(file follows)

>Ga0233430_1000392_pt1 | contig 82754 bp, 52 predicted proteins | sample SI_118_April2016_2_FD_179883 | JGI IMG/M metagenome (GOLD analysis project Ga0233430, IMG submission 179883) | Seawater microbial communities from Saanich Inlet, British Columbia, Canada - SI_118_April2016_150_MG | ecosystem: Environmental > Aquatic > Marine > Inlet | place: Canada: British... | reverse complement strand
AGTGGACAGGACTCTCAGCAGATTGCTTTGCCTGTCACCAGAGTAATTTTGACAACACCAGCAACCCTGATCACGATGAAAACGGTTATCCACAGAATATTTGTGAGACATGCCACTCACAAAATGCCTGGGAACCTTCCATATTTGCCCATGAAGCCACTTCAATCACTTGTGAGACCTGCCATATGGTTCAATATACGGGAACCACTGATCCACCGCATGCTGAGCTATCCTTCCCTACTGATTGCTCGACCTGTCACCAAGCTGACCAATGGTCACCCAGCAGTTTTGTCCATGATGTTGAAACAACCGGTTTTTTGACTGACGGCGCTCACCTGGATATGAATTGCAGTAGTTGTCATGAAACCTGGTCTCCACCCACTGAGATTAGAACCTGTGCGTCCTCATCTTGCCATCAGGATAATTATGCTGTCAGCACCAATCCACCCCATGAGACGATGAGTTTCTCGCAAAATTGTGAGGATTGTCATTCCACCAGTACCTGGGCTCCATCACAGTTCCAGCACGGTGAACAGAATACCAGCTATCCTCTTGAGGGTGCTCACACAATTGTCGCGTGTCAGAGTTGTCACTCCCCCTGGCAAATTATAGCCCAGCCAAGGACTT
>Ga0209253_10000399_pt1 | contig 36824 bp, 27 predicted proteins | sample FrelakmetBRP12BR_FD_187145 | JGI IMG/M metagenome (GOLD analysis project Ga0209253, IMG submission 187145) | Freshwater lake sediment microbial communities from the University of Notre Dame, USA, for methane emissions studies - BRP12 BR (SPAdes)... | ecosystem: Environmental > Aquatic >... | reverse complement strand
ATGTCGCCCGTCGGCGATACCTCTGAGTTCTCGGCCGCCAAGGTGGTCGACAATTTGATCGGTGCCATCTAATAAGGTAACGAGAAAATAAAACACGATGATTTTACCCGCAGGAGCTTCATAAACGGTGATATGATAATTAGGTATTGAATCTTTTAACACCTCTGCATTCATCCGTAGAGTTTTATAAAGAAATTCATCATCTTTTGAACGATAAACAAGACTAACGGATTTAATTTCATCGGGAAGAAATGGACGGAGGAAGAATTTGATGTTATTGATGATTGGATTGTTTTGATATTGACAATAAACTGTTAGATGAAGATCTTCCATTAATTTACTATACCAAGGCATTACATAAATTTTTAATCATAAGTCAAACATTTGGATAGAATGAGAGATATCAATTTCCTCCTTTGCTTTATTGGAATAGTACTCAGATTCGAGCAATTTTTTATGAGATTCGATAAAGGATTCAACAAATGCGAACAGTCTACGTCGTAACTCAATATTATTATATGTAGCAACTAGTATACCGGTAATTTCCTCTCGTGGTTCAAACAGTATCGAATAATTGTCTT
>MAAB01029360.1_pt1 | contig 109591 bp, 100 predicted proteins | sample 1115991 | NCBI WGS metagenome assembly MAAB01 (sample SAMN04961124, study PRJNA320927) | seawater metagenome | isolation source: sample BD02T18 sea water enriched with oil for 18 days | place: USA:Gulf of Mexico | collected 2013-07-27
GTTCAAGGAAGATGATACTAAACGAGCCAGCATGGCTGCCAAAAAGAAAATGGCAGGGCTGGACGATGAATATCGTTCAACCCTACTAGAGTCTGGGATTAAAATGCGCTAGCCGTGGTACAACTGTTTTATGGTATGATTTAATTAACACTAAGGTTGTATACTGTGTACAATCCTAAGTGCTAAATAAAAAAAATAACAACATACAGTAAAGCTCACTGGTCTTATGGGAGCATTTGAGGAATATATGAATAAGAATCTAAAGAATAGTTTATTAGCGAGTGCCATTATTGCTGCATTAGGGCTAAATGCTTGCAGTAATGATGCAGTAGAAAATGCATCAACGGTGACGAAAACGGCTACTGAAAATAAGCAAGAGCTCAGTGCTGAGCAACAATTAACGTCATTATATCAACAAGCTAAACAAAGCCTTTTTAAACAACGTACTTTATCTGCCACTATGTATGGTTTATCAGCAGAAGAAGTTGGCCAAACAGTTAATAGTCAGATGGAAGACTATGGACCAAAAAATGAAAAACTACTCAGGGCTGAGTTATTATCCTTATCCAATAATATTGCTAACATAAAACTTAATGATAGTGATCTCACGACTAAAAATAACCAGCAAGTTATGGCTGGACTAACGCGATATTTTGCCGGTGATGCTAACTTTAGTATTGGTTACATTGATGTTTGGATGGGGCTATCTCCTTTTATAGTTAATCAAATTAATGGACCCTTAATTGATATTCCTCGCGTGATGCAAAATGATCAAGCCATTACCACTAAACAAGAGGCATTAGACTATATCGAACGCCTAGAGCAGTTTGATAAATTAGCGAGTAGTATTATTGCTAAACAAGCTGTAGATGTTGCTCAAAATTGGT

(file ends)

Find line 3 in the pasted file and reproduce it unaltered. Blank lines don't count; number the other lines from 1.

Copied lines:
>Ga0209253_10000399_pt1 | contig 36824 bp, 27 predicted proteins | sample FrelakmetBRP12BR_FD_187145 | JGI IMG/M metagenome (GOLD analysis project Ga0209253, IMG submission 187145) | Freshwater lake sediment microbial communities from the University of Notre Dame, USA, for methane emissions studies - BRP12 BR (SPAdes)... | ecosystem: Environmental > Aquatic >... | reverse complement strand